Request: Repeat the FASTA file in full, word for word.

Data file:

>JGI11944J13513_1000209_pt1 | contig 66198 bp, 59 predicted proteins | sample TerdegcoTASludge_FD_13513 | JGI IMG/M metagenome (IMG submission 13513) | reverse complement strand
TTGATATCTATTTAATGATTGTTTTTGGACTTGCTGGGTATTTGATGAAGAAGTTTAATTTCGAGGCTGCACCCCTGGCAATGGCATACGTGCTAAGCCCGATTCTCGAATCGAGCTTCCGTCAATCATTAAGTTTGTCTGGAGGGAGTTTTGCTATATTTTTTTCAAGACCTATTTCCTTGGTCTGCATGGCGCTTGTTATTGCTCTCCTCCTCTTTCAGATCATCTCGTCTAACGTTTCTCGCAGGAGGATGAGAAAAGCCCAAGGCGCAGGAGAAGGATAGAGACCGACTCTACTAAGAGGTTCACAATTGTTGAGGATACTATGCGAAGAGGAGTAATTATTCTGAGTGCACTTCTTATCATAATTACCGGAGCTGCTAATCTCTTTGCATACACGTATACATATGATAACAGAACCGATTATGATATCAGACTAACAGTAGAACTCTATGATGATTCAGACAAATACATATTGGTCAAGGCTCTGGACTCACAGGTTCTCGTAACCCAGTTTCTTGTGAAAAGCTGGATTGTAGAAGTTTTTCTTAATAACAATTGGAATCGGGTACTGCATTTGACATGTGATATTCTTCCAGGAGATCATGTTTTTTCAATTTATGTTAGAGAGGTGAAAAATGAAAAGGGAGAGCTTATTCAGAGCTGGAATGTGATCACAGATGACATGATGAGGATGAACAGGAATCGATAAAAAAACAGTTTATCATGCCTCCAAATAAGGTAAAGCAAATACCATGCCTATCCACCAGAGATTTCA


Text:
>JGI11944J13513_1000209_pt1 | contig 66198 bp, 59 predicted proteins | sample TerdegcoTASludge_FD_13513 | JGI IMG/M metagenome (IMG submission 13513) | reverse complement strand
TTGATATCTATTTAATGATTGTTTTTGGACTTGCTGGGTATTTGATGAAGAAGTTTAATTTCGAGGCTGCACCCCTGGCAATGGCATACGTGCTAAGCCCGATTCTCGAATCGAGCTTCCGTCAATCATTAAGTTTGTCTGGAGGGAGTTTTGCTATATTTTTTTCAAGACCTATTTCCTTGGTCTGCATGGCGCTTGTTATTGCTCTCCTCCTCTTTCAGATCATCTCGTCTAACGTTTCTCGCAGGAGGATGAGAAAAGCCCAAGGCGCAGGAGAAGGATAGAGACCGACTCTACTAAGAGGTTCACAATTGTTGAGGATACTATGCGAAGAGGAGTAATTATTCTGAGTGCACTTCTTATCATAATTACCGGAGCTGCTAATCTCTTTGCATACACGTATACATATGATAACAGAACCGATTATGATATCAGACTAACAGTAGAACTCTATGATGATTCAGACAAATACATATTGGTCAAGGCTCTGGACTCACAGGTTCTCGTAACCCAGTTTCTTGTGAAAAGCTGGATTGTAGAAGTTTTTCTTAATAACAATTGGAATCGGGTACTGCATTTGACATGTGATATTCTTCCAGGAGATCATGTTTTTTCAATTTATGTTAGAGAGGTGAAAAATGAAAAGGGAGAGCTTATTCAGAGCTGGAATGTGATCACAGATGACATGATGAGGATGAACAGGAATCGATAAAAAAACAGTTTATCATGCCTCCAAATAAGGTAAAGCAAATACCATGCCTATCCACCAGAGATTTCA